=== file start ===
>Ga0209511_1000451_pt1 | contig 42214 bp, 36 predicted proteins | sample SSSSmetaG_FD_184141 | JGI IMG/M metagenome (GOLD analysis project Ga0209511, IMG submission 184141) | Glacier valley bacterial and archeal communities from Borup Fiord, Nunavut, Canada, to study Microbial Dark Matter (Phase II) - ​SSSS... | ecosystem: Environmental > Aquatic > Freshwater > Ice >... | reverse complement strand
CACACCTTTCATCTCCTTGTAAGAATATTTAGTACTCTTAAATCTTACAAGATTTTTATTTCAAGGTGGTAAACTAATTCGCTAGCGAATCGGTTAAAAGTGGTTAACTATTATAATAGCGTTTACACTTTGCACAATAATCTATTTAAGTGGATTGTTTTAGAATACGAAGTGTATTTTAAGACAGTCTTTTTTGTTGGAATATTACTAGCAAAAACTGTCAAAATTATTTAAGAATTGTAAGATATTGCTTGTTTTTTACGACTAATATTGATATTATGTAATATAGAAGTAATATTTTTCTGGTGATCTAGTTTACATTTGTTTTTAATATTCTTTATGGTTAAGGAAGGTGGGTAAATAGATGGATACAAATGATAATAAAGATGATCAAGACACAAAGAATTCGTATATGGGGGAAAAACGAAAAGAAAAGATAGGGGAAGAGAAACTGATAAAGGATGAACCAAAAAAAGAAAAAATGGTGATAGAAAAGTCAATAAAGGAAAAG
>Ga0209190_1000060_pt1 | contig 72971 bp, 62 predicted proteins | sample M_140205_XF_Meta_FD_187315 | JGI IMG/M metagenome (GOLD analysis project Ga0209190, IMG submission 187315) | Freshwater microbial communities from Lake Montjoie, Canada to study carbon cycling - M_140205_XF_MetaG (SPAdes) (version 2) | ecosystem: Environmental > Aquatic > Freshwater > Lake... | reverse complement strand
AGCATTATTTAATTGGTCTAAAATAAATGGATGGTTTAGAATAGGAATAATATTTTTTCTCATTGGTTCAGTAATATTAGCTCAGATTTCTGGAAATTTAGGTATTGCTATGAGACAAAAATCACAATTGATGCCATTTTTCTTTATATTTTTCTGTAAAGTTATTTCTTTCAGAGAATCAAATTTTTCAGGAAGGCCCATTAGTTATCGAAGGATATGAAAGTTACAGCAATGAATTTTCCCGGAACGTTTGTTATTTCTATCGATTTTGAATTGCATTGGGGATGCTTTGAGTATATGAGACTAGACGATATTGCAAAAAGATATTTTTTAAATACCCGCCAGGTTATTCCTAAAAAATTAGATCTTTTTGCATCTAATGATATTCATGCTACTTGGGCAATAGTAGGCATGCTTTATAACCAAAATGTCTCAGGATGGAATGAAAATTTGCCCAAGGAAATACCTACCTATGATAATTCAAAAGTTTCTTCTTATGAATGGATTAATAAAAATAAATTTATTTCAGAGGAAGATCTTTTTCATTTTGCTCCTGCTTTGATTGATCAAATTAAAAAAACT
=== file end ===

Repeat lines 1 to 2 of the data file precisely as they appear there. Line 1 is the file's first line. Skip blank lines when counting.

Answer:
>Ga0209511_1000451_pt1 | contig 42214 bp, 36 predicted proteins | sample SSSSmetaG_FD_184141 | JGI IMG/M metagenome (GOLD analysis project Ga0209511, IMG submission 184141) | Glacier valley bacterial and archeal communities from Borup Fiord, Nunavut, Canada, to study Microbial Dark Matter (Phase II) - ​SSSS... | ecosystem: Environmental > Aquatic > Freshwater > Ice >... | reverse complement strand
CACACCTTTCATCTCCTTGTAAGAATATTTAGTACTCTTAAATCTTACAAGATTTTTATTTCAAGGTGGTAAACTAATTCGCTAGCGAATCGGTTAAAAGTGGTTAACTATTATAATAGCGTTTACACTTTGCACAATAATCTATTTAAGTGGATTGTTTTAGAATACGAAGTGTATTTTAAGACAGTCTTTTTTGTTGGAATATTACTAGCAAAAACTGTCAAAATTATTTAAGAATTGTAAGATATTGCTTGTTTTTTACGACTAATATTGATATTATGTAATATAGAAGTAATATTTTTCTGGTGATCTAGTTTACATTTGTTTTTAATATTCTTTATGGTTAAGGAAGGTGGGTAAATAGATGGATACAAATGATAATAAAGATGATCAAGACACAAAGAATTCGTATATGGGGGAAAAACGAAAAGAAAAGATAGGGGAAGAGAAACTGATAAAGGATGAACCAAAAAAAGAAAAAATGGTGATAGAAAAGTCAATAAAGGAAAAG